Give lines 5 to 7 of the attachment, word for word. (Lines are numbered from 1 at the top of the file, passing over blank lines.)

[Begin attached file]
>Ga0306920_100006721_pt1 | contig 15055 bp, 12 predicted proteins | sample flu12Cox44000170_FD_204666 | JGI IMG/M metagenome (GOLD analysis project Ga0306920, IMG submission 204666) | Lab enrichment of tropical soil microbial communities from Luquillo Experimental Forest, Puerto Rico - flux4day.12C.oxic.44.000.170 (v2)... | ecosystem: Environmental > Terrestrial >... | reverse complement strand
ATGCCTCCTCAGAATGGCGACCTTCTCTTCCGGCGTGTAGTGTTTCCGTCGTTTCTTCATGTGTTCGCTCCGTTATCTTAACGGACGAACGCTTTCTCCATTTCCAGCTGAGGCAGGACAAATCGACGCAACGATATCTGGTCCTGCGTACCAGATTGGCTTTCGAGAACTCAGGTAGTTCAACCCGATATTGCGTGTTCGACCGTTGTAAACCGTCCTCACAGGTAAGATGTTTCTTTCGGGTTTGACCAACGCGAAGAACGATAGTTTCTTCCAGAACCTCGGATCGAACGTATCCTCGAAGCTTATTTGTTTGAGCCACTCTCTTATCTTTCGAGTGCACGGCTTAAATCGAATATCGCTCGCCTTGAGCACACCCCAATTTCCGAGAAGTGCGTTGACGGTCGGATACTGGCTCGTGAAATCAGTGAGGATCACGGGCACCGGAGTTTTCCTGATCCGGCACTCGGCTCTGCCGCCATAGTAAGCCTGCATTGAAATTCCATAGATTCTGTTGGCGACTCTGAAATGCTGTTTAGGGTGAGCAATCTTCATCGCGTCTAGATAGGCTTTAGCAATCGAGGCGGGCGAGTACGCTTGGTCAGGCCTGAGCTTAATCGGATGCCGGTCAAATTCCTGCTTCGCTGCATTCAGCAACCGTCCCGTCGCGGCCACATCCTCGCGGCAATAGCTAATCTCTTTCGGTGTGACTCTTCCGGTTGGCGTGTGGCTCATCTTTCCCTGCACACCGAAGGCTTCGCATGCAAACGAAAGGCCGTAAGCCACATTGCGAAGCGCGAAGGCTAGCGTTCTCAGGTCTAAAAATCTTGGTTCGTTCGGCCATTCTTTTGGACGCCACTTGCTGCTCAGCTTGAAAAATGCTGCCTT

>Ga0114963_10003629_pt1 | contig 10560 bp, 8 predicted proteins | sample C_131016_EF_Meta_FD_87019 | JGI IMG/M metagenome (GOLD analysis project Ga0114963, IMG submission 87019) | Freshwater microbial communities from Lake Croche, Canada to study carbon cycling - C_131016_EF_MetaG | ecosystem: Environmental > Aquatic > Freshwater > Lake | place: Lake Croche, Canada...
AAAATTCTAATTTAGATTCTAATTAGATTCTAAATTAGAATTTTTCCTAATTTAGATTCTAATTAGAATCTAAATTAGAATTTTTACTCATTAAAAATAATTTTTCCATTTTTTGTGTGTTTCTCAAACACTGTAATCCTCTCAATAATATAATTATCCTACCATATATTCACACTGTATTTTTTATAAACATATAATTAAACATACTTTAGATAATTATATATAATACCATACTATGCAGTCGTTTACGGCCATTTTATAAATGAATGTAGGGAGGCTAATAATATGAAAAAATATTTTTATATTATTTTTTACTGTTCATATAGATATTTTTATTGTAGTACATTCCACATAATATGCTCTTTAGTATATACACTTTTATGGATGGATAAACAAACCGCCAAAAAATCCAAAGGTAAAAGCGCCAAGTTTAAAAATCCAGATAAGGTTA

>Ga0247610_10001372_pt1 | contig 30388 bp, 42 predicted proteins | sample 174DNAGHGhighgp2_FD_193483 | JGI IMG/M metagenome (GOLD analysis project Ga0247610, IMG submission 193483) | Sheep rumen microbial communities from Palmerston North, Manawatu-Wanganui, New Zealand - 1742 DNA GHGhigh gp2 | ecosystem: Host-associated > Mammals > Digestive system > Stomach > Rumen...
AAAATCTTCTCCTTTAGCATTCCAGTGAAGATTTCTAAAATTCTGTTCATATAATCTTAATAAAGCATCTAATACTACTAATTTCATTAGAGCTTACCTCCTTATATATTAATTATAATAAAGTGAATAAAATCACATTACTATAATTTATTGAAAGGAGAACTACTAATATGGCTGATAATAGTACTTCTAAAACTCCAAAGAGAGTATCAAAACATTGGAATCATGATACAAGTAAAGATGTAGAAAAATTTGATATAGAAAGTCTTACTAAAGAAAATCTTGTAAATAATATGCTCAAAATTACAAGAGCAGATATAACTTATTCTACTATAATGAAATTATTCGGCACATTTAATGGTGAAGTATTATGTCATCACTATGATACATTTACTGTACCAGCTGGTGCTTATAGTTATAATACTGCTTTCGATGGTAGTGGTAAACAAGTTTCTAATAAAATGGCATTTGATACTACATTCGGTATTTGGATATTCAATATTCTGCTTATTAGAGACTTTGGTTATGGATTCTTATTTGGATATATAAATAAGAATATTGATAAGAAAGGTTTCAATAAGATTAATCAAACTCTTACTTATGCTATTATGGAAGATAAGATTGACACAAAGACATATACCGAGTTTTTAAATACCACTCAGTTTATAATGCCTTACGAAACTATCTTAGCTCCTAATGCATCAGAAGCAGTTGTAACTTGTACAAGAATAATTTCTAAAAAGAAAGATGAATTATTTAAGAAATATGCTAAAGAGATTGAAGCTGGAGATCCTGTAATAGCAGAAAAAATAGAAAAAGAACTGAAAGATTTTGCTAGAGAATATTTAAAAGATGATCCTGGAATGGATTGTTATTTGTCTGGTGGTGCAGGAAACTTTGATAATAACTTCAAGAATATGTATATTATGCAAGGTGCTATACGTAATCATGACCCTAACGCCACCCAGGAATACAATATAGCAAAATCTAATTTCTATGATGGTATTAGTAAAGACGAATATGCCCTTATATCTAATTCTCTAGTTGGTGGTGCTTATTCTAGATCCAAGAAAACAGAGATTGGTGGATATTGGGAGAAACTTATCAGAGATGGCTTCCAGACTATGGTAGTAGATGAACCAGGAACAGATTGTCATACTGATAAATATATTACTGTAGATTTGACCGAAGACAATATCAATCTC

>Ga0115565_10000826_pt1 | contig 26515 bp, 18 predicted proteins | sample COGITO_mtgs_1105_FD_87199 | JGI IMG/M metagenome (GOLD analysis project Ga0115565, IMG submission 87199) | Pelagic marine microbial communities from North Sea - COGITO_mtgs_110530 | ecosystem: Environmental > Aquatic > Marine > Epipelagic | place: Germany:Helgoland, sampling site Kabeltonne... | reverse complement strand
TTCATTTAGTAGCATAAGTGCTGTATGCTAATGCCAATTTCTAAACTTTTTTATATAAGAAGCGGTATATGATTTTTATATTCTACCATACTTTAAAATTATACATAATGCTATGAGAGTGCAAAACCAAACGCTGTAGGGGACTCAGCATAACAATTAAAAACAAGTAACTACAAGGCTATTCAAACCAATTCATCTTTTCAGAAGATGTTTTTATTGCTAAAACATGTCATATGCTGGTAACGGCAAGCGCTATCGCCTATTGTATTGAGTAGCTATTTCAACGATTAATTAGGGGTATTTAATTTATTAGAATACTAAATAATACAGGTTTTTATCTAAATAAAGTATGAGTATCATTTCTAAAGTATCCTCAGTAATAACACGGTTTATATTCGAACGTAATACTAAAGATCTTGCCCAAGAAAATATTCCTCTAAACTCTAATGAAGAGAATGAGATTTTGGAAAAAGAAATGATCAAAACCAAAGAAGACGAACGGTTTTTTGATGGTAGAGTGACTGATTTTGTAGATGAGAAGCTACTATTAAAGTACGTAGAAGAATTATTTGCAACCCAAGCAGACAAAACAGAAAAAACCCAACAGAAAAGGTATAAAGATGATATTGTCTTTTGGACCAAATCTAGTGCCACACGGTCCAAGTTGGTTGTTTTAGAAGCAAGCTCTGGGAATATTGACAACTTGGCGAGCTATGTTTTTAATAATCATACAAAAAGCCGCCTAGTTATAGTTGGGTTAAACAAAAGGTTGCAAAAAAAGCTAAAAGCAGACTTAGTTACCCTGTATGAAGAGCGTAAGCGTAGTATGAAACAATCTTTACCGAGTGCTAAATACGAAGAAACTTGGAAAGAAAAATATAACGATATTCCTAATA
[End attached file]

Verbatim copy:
>Ga0247610_10001372_pt1 | contig 30388 bp, 42 predicted proteins | sample 174DNAGHGhighgp2_FD_193483 | JGI IMG/M metagenome (GOLD analysis project Ga0247610, IMG submission 193483) | Sheep rumen microbial communities from Palmerston North, Manawatu-Wanganui, New Zealand - 1742 DNA GHGhigh gp2 | ecosystem: Host-associated > Mammals > Digestive system > Stomach > Rumen...
AAAATCTTCTCCTTTAGCATTCCAGTGAAGATTTCTAAAATTCTGTTCATATAATCTTAATAAAGCATCTAATACTACTAATTTCATTAGAGCTTACCTCCTTATATATTAATTATAATAAAGTGAATAAAATCACATTACTATAATTTATTGAAAGGAGAACTACTAATATGGCTGATAATAGTACTTCTAAAACTCCAAAGAGAGTATCAAAACATTGGAATCATGATACAAGTAAAGATGTAGAAAAATTTGATATAGAAAGTCTTACTAAAGAAAATCTTGTAAATAATATGCTCAAAATTACAAGAGCAGATATAACTTATTCTACTATAATGAAATTATTCGGCACATTTAATGGTGAAGTATTATGTCATCACTATGATACATTTACTGTACCAGCTGGTGCTTATAGTTATAATACTGCTTTCGATGGTAGTGGTAAACAAGTTTCTAATAAAATGGCATTTGATACTACATTCGGTATTTGGATATTCAATATTCTGCTTATTAGAGACTTTGGTTATGGATTCTTATTTGGATATATAAATAAGAATATTGATAAGAAAGGTTTCAATAAGATTAATCAAACTCTTACTTATGCTATTATGGAAGATAAGATTGACACAAAGACATATACCGAGTTTTTAAATACCACTCAGTTTATAATGCCTTACGAAACTATCTTAGCTCCTAATGCATCAGAAGCAGTTGTAACTTGTACAAGAATAATTTCTAAAAAGAAAGATGAATTATTTAAGAAATATGCTAAAGAGATTGAAGCTGGAGATCCTGTAATAGCAGAAAAAATAGAAAAAGAACTGAAAGATTTTGCTAGAGAATATTTAAAAGATGATCCTGGAATGGATTGTTATTTGTCTGGTGGTGCAGGAAACTTTGATAATAACTTCAAGAATATGTATATTATGCAAGGTGCTATACGTAATCATGACCCTAACGCCACCCAGGAATACAATATAGCAAAATCTAATTTCTATGATGGTATTAGTAAAGACGAATATGCCCTTATATCTAATTCTCTAGTTGGTGGTGCTTATTCTAGATCCAAGAAAACAGAGATTGGTGGATATTGGGAGAAACTTATCAGAGATGGCTTCCAGACTATGGTAGTAGATGAACCAGGAACAGATTGTCATACTGATAAATATATTACTGTAGATTTGACCGAAGACAATATCAATCTC

>Ga0115565_10000826_pt1 | contig 26515 bp, 18 predicted proteins | sample COGITO_mtgs_1105_FD_87199 | JGI IMG/M metagenome (GOLD analysis project Ga0115565, IMG submission 87199) | Pelagic marine microbial communities from North Sea - COGITO_mtgs_110530 | ecosystem: Environmental > Aquatic > Marine > Epipelagic | place: Germany:Helgoland, sampling site Kabeltonne... | reverse complement strand